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Pore Size Distribution on OGIP, a Woodford Shale Case Study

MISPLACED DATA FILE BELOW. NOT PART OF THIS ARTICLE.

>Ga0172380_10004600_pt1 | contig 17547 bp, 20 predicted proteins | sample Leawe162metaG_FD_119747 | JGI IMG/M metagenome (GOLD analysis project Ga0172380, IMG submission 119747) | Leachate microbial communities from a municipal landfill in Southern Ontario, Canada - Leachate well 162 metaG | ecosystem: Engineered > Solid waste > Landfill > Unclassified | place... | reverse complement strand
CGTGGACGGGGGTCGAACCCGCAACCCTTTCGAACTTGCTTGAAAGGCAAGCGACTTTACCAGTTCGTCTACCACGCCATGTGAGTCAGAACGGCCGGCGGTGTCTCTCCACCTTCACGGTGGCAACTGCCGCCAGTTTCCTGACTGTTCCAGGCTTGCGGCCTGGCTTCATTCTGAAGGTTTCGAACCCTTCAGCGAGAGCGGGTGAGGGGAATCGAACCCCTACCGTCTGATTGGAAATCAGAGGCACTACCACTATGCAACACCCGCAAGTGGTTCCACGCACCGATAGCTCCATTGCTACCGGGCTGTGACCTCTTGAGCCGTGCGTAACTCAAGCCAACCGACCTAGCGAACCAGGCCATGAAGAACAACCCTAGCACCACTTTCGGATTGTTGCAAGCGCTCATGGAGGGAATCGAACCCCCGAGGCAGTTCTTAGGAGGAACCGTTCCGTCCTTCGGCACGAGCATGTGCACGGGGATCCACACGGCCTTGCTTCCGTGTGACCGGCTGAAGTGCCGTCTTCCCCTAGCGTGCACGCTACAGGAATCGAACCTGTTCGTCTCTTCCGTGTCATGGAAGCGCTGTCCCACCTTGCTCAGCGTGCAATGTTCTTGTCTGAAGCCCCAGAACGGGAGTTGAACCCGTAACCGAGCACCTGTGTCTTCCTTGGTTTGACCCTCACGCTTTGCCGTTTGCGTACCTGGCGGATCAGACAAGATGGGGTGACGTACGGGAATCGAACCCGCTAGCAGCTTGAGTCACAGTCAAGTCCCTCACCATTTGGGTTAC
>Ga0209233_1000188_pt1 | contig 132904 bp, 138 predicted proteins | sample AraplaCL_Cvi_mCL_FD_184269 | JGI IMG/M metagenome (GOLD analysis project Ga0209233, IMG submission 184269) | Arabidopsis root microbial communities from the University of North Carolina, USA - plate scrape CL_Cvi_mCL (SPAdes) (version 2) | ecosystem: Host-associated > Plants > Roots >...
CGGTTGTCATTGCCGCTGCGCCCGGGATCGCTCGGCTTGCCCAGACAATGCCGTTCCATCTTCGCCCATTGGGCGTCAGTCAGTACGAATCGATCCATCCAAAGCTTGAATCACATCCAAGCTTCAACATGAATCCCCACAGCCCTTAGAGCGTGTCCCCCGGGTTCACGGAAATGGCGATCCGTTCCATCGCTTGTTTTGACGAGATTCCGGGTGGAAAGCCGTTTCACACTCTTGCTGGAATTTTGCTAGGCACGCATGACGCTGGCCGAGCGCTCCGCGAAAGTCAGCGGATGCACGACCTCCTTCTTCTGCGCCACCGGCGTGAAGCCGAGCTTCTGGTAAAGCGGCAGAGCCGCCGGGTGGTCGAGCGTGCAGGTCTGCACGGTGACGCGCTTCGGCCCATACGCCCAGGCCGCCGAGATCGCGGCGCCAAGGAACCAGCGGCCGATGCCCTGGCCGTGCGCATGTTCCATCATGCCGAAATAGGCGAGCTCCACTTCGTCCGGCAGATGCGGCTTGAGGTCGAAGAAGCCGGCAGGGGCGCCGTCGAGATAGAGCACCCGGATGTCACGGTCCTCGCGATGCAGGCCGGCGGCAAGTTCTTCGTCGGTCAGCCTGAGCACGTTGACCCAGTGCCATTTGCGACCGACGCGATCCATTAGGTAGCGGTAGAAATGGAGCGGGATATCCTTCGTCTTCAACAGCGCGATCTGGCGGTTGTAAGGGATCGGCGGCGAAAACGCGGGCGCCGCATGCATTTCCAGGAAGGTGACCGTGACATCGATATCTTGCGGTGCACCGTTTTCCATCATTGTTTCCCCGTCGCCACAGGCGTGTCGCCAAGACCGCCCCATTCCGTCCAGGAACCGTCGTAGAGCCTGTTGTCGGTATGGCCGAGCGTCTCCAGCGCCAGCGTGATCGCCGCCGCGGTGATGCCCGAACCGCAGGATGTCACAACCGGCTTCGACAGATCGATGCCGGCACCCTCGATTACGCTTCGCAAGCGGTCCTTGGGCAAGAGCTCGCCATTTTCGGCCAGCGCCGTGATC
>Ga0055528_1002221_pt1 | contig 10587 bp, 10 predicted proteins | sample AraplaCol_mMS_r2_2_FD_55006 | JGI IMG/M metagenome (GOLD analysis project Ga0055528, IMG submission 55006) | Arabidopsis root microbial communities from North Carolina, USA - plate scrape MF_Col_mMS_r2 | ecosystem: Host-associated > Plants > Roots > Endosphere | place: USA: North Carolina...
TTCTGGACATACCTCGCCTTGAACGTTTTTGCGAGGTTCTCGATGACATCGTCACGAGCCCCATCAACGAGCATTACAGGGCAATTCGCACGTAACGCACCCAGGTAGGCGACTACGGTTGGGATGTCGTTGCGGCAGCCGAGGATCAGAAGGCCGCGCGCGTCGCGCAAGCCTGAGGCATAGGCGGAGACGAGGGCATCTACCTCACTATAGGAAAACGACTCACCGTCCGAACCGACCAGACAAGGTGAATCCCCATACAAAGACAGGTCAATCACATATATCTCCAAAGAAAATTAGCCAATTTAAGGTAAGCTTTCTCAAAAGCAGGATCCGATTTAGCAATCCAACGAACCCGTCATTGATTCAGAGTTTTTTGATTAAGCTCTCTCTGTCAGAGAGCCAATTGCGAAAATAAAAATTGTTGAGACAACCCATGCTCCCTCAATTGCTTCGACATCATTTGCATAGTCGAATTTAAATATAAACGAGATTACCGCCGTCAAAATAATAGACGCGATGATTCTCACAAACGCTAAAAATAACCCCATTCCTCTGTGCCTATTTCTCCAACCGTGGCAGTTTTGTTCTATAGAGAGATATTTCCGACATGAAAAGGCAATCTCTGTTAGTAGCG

Adsorption in kerogen pores in organic-rich shale and tight rocks is often quantified by methane Langmuir isotherms up to typically 1200 psia. However, experiments have shown that at reservoir condition, which is usually much higher than 1200 psia, mono-layer assumption might be inaccurate. This paper presents a novel optimized Simplified Local Density algorithm with experiment validation using Woodford core samples that captures how methane isotherms may be affected significantly at a higher pressure. The new finding may influence petroleum production and reserve substantially in organic-rich unconventional reservoirs. Adsorption model for unconventional oil and gas is imperative to evaluate reserves and to estimate production performance. By properly modeling adsorption in shale formations under reservoir condition, we may rectify underestimation for reserves and original fluid in place to a significant degree, and impact operational decisions concerning productions in unconventional reservoirs. Results show that adsorption behaves significantly different at reservoir condition than the lab condition, owing primarily the pressure applied. The new method demonstrates a significant difference in volumetric and flow properties as reservoir depletes. 2. A substantial increase in gas resource is observed when multi-layer adsorption is properly modeled, as compared with using conventional Langmuir isotherms.